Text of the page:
Here’s what we can glean from the storm that struck New Orleans 10 years ago.
This week, before heading to a Hurricane Katrina 10th anniversary event, I dropped my daughter off at Tulane University in New Orleans, where she will be attending her first year. After eating lunch at my favorite NOLA restaurant, Sushi Brothers, and picking up some old Arlo Guthrie records at a vintage shop, I found myself thinking, “Gosh, I love this city.” As the CEO of the largest family foundation in the neighboring capital Baton Rouge, we played a significant role helping New Orleans bounce back over the last ten years.
When New Orleans flooded in the wake of Hurricane Katrina in 2005, the neighboring city of Baton Rouge, just 80 miles west of New Orleans, took in businesses, nonprofits, and displaced people from the inundated city. Non-traditional leaders from Baton Rouge rose to bring in hundreds of millions of dollars for relief and recovery efforts from all over the country. While some may ignore the role Baton Rouge played following the storm, no one can argue that the city was a vital player in New Orleans’ initial and continued recovery.
As we close in on the 10th anniversary of the storm, rather than focus on what has not been done, let’s look forward and focus on innovation, collaboration, and solutions. Here, five lessons that all cities can learn from our experience with Hurricane Katrina:
1. Super-regionalism is, well, “super.”
This is a big idea, and one that can improve national competitiveness. Super-regionalism requires cities to band together, creating a stronger, more powerful and more resilient community than either could achieve alone. Baton Rouge and New Orleans initiated an effort post-Katrina to build trust and cooperation. The disaster made the lesson clear: When you’re underwater, you’re only as resilient or capable as the communities around you.
2. We’re dependent on each other.
Neighboring regions are interconnected economically. According to Adam Knapp of the Baton Rouge Chamber, when New Orleans was down, many Baton Rouge area businesses reported 50% declines in revenue. The enormous depth of this interconnection was not clear and taken for granted until Katrina. Regions interested in resilience should understand and research this early on. For example, the Baton Rouge and New Orleans business communities have formed what they call a Super Region Committee, which meets on a bimonthly basis, and has even begun adding additional metropolitan areas to the conversation.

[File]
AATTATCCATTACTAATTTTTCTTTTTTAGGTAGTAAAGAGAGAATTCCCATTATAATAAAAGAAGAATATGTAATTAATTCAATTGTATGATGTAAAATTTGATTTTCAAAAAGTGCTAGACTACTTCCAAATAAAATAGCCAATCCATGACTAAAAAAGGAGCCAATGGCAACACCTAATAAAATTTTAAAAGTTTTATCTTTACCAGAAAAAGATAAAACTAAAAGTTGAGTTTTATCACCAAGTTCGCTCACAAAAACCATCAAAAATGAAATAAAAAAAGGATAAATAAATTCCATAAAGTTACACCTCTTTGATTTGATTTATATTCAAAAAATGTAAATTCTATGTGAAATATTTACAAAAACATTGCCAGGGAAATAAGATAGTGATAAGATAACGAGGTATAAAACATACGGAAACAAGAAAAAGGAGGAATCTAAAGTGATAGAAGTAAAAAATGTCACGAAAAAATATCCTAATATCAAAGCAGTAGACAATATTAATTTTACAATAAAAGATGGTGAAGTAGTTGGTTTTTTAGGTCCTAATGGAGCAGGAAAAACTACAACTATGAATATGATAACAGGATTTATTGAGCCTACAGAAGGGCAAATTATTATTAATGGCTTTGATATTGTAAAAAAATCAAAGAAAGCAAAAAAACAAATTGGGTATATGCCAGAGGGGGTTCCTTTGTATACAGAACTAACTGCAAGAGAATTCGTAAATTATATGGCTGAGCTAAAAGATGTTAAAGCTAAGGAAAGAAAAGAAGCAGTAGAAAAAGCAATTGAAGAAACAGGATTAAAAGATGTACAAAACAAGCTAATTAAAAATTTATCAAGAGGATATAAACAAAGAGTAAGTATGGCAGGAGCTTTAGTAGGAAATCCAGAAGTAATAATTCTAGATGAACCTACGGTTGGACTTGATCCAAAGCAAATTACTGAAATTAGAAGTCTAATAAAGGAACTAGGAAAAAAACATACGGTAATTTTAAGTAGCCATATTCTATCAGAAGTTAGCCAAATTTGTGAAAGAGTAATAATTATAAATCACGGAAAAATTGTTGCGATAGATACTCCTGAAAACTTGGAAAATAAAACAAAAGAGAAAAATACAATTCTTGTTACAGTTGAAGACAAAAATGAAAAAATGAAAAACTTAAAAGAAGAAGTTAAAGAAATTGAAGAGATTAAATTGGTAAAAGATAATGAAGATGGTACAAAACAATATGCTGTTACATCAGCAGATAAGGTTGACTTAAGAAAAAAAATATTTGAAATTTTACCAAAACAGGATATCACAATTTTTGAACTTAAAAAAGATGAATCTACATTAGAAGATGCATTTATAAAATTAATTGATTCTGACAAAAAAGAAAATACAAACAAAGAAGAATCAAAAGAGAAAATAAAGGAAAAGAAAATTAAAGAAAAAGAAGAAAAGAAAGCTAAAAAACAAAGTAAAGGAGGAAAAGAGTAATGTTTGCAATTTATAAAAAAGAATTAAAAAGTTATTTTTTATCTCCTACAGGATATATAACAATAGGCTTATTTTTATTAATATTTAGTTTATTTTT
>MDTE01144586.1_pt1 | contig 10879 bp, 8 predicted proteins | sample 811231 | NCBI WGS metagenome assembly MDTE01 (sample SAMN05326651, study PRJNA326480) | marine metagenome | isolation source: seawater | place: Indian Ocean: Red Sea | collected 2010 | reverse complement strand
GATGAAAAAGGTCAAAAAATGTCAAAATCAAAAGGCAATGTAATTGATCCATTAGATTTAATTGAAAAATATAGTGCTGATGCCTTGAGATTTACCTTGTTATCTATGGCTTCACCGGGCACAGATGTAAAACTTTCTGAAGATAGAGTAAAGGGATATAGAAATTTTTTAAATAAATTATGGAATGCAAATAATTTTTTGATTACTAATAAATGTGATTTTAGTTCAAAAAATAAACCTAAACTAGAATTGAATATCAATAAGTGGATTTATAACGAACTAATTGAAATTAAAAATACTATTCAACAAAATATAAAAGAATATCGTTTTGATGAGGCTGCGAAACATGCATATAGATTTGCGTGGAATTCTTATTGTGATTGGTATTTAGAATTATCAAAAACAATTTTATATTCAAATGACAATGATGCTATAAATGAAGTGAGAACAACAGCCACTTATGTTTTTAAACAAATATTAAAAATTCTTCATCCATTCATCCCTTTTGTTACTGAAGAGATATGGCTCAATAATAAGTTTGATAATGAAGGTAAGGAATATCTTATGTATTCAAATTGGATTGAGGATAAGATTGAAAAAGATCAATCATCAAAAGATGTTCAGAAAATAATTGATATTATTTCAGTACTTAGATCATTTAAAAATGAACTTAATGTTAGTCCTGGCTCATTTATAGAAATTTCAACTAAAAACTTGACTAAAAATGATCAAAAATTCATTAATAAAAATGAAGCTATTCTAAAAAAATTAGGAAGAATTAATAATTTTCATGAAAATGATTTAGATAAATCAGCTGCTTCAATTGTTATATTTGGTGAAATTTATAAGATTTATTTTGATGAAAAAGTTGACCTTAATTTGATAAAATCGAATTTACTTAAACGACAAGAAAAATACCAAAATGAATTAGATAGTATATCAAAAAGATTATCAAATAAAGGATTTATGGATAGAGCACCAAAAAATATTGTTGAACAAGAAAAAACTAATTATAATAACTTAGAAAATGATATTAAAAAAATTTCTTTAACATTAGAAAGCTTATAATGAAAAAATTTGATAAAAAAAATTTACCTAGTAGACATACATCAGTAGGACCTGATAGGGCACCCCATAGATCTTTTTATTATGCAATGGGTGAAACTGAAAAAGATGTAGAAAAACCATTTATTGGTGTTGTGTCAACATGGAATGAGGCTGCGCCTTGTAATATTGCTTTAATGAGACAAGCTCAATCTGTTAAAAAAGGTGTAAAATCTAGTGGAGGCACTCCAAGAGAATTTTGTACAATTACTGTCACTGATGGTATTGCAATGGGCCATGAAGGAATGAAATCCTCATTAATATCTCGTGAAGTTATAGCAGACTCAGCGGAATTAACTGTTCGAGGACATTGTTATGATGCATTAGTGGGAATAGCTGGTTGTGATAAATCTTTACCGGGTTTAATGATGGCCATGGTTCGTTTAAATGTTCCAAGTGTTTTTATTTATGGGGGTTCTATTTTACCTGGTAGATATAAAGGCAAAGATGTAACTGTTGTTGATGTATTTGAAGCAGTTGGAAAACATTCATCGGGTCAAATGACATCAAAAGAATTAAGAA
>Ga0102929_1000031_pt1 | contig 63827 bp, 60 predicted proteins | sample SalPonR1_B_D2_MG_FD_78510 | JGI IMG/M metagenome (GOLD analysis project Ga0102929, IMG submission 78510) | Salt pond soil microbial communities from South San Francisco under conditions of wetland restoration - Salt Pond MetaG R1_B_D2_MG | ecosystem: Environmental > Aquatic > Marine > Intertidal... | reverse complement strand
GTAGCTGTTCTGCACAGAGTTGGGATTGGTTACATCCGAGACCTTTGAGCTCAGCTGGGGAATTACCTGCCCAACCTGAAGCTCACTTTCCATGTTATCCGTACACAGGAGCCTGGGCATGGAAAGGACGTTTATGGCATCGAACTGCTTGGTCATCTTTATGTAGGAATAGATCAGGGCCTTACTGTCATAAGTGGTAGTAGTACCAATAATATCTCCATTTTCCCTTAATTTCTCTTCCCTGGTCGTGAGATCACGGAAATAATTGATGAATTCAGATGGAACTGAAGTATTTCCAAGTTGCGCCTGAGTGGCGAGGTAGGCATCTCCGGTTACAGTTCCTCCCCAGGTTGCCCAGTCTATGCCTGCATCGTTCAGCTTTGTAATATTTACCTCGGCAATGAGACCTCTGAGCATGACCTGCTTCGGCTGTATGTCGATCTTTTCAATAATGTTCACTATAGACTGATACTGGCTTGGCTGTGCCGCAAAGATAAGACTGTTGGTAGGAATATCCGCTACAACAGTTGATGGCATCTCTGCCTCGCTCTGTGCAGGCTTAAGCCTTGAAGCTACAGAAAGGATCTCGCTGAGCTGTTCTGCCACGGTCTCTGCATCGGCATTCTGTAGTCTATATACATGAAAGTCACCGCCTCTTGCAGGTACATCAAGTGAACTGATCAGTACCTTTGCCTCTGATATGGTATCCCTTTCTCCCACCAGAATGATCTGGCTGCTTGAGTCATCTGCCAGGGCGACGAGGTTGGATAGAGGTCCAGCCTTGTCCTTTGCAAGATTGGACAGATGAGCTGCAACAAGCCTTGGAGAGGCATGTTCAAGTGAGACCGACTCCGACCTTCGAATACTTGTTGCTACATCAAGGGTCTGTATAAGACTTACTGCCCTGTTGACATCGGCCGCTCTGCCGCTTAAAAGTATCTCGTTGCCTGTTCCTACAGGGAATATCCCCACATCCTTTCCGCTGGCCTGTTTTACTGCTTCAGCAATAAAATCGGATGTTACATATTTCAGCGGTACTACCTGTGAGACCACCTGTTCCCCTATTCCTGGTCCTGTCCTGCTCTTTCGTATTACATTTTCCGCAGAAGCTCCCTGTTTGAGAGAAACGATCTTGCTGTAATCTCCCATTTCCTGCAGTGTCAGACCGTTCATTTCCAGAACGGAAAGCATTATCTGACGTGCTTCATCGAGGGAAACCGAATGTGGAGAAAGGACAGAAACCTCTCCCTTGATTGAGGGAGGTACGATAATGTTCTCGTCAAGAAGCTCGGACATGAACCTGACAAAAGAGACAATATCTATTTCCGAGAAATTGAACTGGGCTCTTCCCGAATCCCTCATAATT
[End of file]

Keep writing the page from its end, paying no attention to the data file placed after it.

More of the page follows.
3. Support your neighbor—starting now.
Inter-regional altruism and support takes root in a disaster, but other regions across the US shouldn’t wait for their Katrina. These partnership should be forged in advance by elected officials, business leaders and philanthropic institutions.
4. The groundwork already exists.
Leverage the existing commuting patterns and business networks to link regions. Baton Rouge and New Orleans found that some sectors, such as manufacturing and healthcare, are more connected than others. Through data research, our metros have worked to strengthen and accelerate these existing informal relationships. The regions are now jointly recruiting foreign direct investment with a spirit of honesty and neutrality about where investments are made in Southeast Louisiana. The same is happening informally around entrepreneurship, as well as in the blossoming arts and film industry.
5. Shared wins build trust.
Quite often, leaders in neighboring metro regions in the US harbor ill will and speak negatively about their closest metropolitan area, conceiving of them as their competition. We saw this early on following Hurricane Katrina. New Orleans and Baton Rouge had always behaved territorially before the storm, competing with one another instead of working towards shared victories and successes. Many business leaders from New Orleans resented Baton Rouge after the storm, feeling as though they wrote off New Orleans as a lost cause or, in some cases, that they were breaching New Orleans territory, even if their motives were altruistic. Remember, we lose a football field of our coastline every hour and that is a shared concern for the entire region—both economically, environmentally, and for those who live and work there. According to NOAA, the coastal shoreline counties contribute $6.6 trillion to the GDP. This is not just a regional issue, but a national and global concern.
To flip that thinking takes hard work and vocal, respected champions who will work on projects that benefit both regions. Moreover, regional leaders have to learn to say nice things about each other, and to say positive things about the strengths that the other region brings to the partnership. At a Katrina anniversary event in New Orleans this year, a high level Walmart official shook my hand and said, “Your name comes up the most in every conversation I have about disasters.” I just laughed and said, “Well, I skate back and forth to both cities connecting dots.”
This reminds me of a poignant quote from Wayne Gretzky. As Southerners, we don’t know much about hockey, but we do know about sports. Southern Louisiana is going to take a page out of his playbook. Gretzky said, “A good hockey player plays where the puck is. A great hockey player plays where the puck is going to be.” Going forward, you’ll find Louisianans playing like great hockey players, moving the needle towards innovations that can be replicated pre- and post-disaster around the world.